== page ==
Bernie Mooney, who writes the excellent Contrary to popular Belief blog, has contributed a guest post:
Last Thursday, the NYU Global Center for Academic & Spiritual Life, in conjunction with GMO Free New York held a panel debate called GMO Labeling: Do We Need It? It was a civilized discussion, but the deck was stacked.
The panel included moderator/journalist Frederick Kaufman, CUNY Graduate School of Journalism, Dr. Carolyn Dimitri of NYU Steinhardt, Department of Nutrition, Food Studies, and Public Health and two representatives from anti-GMO lobbying groups, Jean Halloran of the Consumers Union and Patty Lovera from Food & Water Watch.
The lone scientist on the panel was Dr. Walter S. De Jong from the Cornell University, Department of Plant Breeding and Genetics. This affable potato breeder gets the award for willingly walking into the belly of the beast.
The hour-long discussion touched on all the familiar anti-GMO talking points complete with the usual misinformation such as Halloran’s claim that GMOs have not increased yields. Thankfully the night was Seralini and Genetic Roulette free. Well, almost Seralini and Genetic Roulette free, but that happened after the event.
Halloran brought up the increased allergen risk of GM salmon, failing to note that it doesn’t matter whether GM salmon is 2 times or 100 times more allergenic than conventional salmon. People who are allergic to salmon can’t eat salmon whether it is genetically modified or not.
She also raised the issue that the U.S. Food & Drug Administration (FDA) relies on industry testing when deciding to approve or deny approval. She didn’t consider the millions of dollars it would take to do their own testing of every product that comes up for approval. Where does she suggest that money come from?
Overall, nothing new was learned and everybody went away still believing what they believed before they attended the event. Well, almost.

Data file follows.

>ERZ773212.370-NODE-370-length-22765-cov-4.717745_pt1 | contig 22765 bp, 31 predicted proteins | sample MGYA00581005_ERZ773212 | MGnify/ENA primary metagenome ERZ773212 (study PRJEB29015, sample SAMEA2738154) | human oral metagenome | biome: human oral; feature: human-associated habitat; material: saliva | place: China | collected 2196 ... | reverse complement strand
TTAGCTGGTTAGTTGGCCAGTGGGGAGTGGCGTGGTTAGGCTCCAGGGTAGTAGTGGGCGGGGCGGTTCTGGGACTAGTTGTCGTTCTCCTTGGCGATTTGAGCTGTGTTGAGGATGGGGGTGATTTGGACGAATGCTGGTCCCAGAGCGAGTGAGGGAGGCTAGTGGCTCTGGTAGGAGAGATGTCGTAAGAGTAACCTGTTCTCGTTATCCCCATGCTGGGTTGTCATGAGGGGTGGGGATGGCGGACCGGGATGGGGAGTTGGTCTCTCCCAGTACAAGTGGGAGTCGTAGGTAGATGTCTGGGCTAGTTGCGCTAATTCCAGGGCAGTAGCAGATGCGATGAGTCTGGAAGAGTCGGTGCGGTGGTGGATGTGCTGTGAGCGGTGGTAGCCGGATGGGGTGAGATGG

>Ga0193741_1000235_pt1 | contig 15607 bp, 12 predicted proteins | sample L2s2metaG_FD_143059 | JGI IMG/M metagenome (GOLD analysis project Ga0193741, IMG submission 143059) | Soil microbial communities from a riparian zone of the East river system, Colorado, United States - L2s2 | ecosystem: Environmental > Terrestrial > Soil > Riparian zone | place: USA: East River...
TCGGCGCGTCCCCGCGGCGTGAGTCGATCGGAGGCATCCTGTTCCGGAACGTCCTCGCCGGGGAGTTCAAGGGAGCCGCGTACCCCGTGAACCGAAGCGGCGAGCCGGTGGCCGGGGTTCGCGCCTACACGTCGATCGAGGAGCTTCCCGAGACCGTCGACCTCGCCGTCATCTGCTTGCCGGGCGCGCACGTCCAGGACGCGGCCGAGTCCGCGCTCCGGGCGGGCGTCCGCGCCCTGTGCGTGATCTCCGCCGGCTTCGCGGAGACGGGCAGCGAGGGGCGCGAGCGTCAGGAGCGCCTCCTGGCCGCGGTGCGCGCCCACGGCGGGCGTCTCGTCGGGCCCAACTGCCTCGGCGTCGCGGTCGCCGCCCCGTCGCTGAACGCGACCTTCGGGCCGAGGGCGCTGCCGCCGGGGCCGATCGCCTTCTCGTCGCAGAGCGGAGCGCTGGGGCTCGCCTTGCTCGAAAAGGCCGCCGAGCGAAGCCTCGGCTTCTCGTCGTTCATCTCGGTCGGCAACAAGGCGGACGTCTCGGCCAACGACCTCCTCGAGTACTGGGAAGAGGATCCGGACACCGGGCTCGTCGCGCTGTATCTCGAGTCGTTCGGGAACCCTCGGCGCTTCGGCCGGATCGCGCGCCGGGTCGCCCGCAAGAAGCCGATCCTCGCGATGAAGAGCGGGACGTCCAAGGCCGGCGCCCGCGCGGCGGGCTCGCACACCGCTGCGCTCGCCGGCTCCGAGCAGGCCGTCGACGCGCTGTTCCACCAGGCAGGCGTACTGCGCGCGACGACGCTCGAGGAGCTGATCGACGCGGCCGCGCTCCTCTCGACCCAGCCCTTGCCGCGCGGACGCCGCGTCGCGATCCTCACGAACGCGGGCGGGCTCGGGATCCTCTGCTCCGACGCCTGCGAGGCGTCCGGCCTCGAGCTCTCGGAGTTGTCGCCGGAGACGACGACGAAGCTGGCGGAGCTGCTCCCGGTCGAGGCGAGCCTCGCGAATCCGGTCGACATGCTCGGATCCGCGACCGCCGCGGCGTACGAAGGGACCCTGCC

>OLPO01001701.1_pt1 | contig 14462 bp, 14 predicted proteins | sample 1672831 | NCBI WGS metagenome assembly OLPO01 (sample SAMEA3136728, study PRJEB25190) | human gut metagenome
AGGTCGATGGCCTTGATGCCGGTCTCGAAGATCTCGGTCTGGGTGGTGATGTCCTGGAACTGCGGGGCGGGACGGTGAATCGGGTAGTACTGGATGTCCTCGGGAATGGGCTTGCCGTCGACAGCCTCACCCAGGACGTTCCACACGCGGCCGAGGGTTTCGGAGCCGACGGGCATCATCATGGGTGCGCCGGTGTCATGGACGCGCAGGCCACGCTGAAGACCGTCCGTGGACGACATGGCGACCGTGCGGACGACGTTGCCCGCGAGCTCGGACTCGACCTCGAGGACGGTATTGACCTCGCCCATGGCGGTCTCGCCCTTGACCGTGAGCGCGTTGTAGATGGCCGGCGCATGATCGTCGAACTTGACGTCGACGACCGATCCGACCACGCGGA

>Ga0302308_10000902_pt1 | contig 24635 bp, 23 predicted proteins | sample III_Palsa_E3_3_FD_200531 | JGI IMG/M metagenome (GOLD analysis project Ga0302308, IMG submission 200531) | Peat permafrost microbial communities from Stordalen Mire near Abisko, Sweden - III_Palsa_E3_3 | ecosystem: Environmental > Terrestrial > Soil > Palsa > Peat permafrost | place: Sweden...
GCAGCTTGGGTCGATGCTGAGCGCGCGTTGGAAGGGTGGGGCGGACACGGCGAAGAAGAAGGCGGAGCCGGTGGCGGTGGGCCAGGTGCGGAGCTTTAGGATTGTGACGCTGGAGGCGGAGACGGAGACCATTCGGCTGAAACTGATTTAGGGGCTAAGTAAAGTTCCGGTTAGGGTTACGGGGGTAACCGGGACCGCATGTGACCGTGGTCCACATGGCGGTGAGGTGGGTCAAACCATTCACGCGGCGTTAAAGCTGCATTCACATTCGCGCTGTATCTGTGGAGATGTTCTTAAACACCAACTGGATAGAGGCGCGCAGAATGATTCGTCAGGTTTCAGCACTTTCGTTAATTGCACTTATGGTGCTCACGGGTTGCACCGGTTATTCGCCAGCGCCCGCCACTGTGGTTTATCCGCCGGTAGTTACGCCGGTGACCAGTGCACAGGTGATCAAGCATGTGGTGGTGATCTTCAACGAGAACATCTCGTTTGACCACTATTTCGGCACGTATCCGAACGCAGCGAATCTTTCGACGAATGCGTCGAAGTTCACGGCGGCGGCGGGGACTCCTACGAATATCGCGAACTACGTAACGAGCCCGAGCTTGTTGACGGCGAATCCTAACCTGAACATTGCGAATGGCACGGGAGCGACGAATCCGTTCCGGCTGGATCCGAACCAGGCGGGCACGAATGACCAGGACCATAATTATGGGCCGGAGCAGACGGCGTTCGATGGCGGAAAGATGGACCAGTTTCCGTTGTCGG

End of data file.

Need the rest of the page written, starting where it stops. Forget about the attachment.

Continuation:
I managed to barge into a few of the conversations among attendees and found that rather than being met with scorn and derision, people actually wanted to hear what I had to say. I wasn’t once called a Monsanto shill. I found that encouraging. I had been remiss in that I didn’t make a better effort to challenge some of the statements made by the panelists, but I think correcting the misinformation I heard in conversations afterward was more fruitful.
While talking with Dr. De Jong, a woman came up and said she respected him for willingly participating in an event where he was odd man out. Then she qualified it by saying, “I didn’t agree with anything you said, but I respect you.” Huh?
I went all deGrasse Tyson on her: “The science is true whether you believe it or not.” She looked at me confused and left.
Taking my leave, I went in search of Kathleen Furey of GMO Free NY. I asked her why, in their events around the state they gave credibility to Jeffrey Smith by screening Genetic Roulette. She asked why they shouldn’t screen it. I said because Smith is “fraud and charlatan; a yogic flying dance teacher with no scientific or agricultural credentials.” (That’s my how to win friends and influence people style.)
She asked, “Who doesn’t think he is credible?”
“The scientific community,” I replied.
“Well, I can show you scientists who do find him credible,” she said.
Me: “Like who? Seralini?”
Her: “Oh, so you don’t find him credible?”
Not surprisingly, the conversation degenerated from there. But once more I missed another opportunity when during our exchange, Furey, in defense of Smith’s non-scientific credentials, told me that she wasn’t a politician but she was able to write legislation. I was so focused on her defense of Smith that I missed a shocking revelation.
Anti-GMO activists have recently been howling about how Monsanto helped craft the so-called “Monsanto Protection Act.” Yet, here was an activist who admitted to not just helping write the GMO labeling bills now in front of the New York State Senate and Assembly, she wrote them. How does this differ from corporations doing the same thing?
In the end, I found it encouraging that in my private discussions most people were willing to listen. This could be due to the fact that the event was held in NYC, but it’s encouraging nonetheless. With better outreach, the biotech community could help dispel public fears and make the scare mongering of the anti-GMO activists less effective.